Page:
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California’s state and local government pension and health costs for retirees are a hot political issue that should be a concern for small businesses around the state. As public pensions continue to take more and more from government budgets, services will be cut. Small businesses will face the threat of losing services or facing higher taxes to pay for the pension and health care costs.
The evidence of difficult budget times is all around us. Los Angeles city retirement costs, which currently take up more than 10 percent of the budget, are projected to take one-third of the budget by 2015. A grand jury in San Diego said pensions could require half the general fund by 2025. A year ago, a grand jury in San Francisco reported that pension and health care costs would increase from $413 million in the fiscal year to nearly $1 billion in just five years and “threaten to move resources from other needs of the city.”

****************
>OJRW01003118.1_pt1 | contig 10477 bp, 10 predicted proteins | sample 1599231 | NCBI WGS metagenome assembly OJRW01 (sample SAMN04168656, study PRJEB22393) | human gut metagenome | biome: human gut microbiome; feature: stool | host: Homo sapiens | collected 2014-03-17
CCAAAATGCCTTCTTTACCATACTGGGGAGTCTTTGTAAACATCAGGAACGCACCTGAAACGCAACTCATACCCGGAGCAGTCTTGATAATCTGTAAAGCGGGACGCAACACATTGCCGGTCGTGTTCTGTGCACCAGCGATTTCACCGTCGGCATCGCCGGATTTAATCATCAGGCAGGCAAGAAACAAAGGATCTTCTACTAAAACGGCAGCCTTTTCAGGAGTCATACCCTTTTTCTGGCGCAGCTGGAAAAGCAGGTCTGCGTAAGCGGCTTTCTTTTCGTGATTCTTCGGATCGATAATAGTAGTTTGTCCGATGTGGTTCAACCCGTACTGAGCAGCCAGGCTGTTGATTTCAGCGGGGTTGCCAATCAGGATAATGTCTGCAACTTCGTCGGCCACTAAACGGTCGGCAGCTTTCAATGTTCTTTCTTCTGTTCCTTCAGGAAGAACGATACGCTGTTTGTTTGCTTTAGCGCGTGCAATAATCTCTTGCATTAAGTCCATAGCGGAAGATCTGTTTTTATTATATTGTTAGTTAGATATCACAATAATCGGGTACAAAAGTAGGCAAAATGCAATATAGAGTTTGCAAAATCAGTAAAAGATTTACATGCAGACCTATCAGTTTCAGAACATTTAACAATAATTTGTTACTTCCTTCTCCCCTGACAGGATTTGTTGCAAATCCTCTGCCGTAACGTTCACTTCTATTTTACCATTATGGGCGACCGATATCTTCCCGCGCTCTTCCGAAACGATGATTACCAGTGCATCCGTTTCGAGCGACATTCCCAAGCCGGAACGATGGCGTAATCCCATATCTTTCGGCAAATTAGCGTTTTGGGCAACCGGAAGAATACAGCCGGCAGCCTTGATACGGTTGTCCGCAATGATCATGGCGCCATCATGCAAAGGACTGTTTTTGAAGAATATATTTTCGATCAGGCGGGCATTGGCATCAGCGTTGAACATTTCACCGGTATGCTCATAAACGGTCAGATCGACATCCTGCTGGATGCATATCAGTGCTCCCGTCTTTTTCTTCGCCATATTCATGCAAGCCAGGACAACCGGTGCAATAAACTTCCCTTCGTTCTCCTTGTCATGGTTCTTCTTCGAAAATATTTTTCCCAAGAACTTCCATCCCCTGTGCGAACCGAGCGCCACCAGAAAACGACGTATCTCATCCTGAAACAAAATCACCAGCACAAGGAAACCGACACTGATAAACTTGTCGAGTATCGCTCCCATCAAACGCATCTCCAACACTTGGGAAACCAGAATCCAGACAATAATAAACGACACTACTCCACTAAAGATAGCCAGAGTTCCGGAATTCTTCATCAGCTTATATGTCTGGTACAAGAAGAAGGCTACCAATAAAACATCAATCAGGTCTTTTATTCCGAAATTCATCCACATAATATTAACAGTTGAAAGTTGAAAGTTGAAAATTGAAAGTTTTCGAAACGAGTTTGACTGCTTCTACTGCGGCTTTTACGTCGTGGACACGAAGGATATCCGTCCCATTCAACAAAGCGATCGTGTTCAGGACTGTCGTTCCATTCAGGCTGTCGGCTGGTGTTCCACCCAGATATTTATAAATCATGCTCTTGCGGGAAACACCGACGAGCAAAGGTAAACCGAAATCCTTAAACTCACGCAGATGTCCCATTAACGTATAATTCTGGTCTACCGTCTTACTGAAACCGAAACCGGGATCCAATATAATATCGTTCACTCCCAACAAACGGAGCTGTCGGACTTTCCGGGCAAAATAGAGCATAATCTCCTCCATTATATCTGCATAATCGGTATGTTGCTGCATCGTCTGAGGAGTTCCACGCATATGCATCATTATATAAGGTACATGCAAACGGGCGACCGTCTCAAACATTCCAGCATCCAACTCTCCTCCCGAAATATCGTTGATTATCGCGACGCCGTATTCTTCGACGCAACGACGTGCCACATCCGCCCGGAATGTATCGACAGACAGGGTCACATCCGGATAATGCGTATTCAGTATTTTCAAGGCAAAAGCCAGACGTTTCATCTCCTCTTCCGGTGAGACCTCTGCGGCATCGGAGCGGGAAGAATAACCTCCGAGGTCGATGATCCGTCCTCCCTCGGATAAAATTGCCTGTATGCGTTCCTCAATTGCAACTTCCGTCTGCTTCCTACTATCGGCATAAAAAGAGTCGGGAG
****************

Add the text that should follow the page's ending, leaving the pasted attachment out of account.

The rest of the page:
Clearly, to overcome these barriers and establish more cost-effective governments, a new paradigm must be created for government and its relationship with public sector employees.
Public workers should also be concerned about taming the pension issue because public jobs will be put at risk as one way to control costs. One national authority on investment of public funds predicted that state and local governments would have to reduce their work forces by 150,000 just to cover the cost of retirees.
Governor Jerry Brown has proposed a 12-point plan to control state pension costs. Initiatives might be the remedy for this problem if the legislature does not act.
Reforms dealing with pension and health care costs are well-known: Caps on employer contributions (perhaps to be put on par with employee contributions), increased employee contributions, 401(k) style pension plans for public sector workers and a myriad of other plans have been suggested. Those who enjoy the current system understandably resist change. However, as the vise continues to squeeze, change must come.